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Saturday, September 16, 2006

Voter Photo ID Fraud

In an attempt to reduce the potential for election fraud, many states have enacted legislation that requires a valid photo ID to be presented in order to receive a ballot. According to supporters of these laws, the photo ID requirement will help prevent "Al Capone syndrome" (vote early and vote often) and will prevent votes from people who shouldn't be voting from "disenfranchising" legal voters by "canceling" out their legal vote.

Opponents object to photo ID requirements because the process of obtaining a photo ID could be burdensome to many people who are elderly or unable to drive and therefore lack a driver's license that most Americans use for a photo ID. Another objection that has been upheld in some courts is that requirement of a photo ID effectively acts as a "poll tax" since either the cost of the ID itself or the "cost" of spending the time to get it essentially charges voters to obtain a ballot.

The real fraud behind the voter ID issue is the fixation on the issue itself as the biggest problem in elections. First, the language about "disenfranchising" legal voters by having illegal votes "cancel" legal votes is telling. For me to view someone else as "canceling" my vote, I have to assume they are voting for the opposite candidate or position than I on the ballot. Statistically, if those casting the illicit ballots were spread evenly across the political / social / ethnic / financial spectrum, the "error" induced in the election results by the extra fraudulent ballots would essentially average out to zero, or, stated more accurately, average out to the larger intent of the voting public in that particular election for that candidate or issue. In reality, the largest percentage of legitimate voters lacking a photo ID are the poor and the elderly poor who are not likely to vote in equal percentages across the political spectrum.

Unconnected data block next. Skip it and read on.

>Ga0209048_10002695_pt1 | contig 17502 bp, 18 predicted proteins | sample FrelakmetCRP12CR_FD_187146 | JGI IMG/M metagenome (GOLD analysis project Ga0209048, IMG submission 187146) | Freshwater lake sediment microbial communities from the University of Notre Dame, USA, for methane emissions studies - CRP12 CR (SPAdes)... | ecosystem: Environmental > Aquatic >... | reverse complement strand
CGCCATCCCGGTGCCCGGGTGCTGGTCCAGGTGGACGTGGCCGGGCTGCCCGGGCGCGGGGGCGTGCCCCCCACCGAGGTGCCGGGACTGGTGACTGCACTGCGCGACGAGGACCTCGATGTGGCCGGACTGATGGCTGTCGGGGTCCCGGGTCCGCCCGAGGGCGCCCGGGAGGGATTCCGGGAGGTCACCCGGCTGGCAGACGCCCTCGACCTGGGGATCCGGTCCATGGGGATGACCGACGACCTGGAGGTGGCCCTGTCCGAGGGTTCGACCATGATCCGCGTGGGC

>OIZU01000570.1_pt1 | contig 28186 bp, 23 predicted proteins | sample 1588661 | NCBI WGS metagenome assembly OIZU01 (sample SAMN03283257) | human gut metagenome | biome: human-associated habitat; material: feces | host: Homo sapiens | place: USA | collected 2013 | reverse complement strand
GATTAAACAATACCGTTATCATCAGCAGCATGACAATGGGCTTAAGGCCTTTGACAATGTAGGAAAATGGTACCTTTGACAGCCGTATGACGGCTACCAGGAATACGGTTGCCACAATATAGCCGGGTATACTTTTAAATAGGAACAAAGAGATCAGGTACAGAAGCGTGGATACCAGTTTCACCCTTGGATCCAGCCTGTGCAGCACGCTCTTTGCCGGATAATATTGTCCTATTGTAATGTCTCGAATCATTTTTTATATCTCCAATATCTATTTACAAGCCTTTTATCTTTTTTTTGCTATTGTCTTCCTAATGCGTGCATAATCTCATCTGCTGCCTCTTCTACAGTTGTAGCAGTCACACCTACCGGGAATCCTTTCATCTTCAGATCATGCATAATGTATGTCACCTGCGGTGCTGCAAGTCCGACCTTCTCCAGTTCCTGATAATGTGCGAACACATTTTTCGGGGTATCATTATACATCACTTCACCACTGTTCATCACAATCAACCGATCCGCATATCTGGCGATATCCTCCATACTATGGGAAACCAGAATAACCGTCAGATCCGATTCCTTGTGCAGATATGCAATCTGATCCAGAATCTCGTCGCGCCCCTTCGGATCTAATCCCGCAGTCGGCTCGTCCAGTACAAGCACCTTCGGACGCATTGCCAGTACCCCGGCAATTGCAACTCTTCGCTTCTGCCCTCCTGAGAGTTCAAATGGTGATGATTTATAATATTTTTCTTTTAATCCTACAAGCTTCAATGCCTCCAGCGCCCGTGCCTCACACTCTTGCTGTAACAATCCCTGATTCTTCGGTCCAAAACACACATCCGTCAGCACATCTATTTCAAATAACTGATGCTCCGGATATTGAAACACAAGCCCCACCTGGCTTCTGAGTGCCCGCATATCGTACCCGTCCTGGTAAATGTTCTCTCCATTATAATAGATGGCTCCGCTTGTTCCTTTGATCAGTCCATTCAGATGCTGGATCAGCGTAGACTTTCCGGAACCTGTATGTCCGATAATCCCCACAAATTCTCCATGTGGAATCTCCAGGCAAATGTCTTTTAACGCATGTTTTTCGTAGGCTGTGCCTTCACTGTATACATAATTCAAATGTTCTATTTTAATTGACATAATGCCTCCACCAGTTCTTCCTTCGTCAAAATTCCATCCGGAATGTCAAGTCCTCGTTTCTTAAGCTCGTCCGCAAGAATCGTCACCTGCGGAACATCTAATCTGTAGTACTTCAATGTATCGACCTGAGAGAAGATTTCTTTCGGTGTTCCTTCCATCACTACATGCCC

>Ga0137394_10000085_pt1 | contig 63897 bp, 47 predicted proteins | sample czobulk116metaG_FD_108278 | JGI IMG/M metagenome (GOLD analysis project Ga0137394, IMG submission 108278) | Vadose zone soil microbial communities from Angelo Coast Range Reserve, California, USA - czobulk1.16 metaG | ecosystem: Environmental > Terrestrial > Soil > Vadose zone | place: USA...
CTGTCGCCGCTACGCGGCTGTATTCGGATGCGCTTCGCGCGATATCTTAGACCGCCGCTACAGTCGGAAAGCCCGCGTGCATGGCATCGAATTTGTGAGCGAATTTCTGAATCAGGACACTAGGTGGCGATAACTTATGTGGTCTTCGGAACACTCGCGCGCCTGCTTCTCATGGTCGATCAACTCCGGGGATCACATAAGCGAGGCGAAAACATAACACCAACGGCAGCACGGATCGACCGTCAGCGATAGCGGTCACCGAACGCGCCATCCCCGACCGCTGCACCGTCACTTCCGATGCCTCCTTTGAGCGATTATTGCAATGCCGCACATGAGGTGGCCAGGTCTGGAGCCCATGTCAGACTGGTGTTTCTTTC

A more subtle fallacy about the value of photo IDs in reducing election fraud involves the idea that photo IDs ensure a one to one correlation between a valid, legal voter and a clean ballot entering the tabulation system, ensuring no party or group can stuff the ballot box. The obvious flaw in this logic is that many new electronic voting machines being deployed throughout the country lack ANY verifiable audit trail for a ballot between the voter's selections in the polling place and the final tabulation. As a result, someone bent on tilting an election doesn't have to focus on "stuffing the ballot box" at the front end with illegal ballots that will then be accurately counted in their favor. Instead, they could focus on hacking the tabulation process and in many locales, NO ONE would be able to identify or prove the corrupted counts.

So where is the real risk to election integrity? The potential for a few percent of the vote total to have been fraudulently CAST or the potential for ALL of the votes to be mis-counted due to fraud or software errors with ZERO ability to audit the process? It is interesting that many of those fixated on photo IDs as the solution to voter fraud seem to have no qualms about the documented flaws in electronic voting systems being deployed throughout the country.